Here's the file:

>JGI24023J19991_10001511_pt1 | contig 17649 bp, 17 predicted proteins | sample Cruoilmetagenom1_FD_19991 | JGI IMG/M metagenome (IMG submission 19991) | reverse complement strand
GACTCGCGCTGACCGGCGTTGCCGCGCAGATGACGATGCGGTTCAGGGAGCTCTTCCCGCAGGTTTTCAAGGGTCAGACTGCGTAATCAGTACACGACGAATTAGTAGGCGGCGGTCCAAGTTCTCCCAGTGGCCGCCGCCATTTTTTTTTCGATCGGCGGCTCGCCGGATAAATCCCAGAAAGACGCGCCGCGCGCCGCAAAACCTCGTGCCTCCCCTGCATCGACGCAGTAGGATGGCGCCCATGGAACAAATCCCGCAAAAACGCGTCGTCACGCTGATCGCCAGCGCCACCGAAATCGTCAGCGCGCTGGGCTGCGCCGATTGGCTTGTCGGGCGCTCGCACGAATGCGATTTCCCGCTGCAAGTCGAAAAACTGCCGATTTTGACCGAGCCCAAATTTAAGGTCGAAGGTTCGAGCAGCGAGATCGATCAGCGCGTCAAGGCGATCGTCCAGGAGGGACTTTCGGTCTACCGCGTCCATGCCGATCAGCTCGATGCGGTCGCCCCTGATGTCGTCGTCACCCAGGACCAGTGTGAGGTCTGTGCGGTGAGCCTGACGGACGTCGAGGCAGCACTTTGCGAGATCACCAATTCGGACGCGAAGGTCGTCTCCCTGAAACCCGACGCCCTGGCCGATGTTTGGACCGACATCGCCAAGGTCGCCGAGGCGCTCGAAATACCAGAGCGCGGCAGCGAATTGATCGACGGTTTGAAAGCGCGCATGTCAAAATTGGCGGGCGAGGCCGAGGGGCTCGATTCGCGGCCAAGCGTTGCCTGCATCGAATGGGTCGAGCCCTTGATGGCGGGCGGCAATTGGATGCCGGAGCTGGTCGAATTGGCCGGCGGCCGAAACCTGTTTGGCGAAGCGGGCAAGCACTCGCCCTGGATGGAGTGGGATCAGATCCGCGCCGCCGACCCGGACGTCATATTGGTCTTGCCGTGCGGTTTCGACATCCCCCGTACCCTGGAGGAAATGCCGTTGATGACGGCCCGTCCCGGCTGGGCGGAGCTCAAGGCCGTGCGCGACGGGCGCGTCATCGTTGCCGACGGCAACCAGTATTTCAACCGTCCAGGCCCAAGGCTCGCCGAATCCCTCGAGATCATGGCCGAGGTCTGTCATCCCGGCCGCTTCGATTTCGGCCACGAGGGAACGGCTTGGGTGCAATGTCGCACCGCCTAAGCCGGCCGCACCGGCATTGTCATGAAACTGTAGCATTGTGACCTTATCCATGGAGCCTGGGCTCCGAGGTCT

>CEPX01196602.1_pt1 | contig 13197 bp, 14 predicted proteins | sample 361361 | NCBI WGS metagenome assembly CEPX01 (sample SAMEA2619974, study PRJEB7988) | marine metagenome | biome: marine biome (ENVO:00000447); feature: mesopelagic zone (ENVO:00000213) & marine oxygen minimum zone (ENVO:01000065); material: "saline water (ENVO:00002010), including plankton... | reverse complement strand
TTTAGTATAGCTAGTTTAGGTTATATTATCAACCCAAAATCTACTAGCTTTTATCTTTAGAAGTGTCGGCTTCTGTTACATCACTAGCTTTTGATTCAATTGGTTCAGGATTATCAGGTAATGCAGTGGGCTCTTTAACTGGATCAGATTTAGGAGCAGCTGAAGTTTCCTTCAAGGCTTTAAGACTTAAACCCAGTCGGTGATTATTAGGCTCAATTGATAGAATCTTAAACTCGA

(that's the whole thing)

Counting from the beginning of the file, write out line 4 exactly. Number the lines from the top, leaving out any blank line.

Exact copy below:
TTTAGTATAGCTAGTTTAGGTTATATTATCAACCCAAAATCTACTAGCTTTTATCTTTAGAAGTGTCGGCTTCTGTTACATCACTAGCTTTTGATTCAATTGGTTCAGGATTATCAGGTAATGCAGTGGGCTCTTTAACTGGATCAGATTTAGGAGCAGCTGAAGTTTCCTTCAAGGCTTTAAGACTTAAACCCAGTCGGTGATTATTAGGCTCAATTGATAGAATCTTAAACTCGA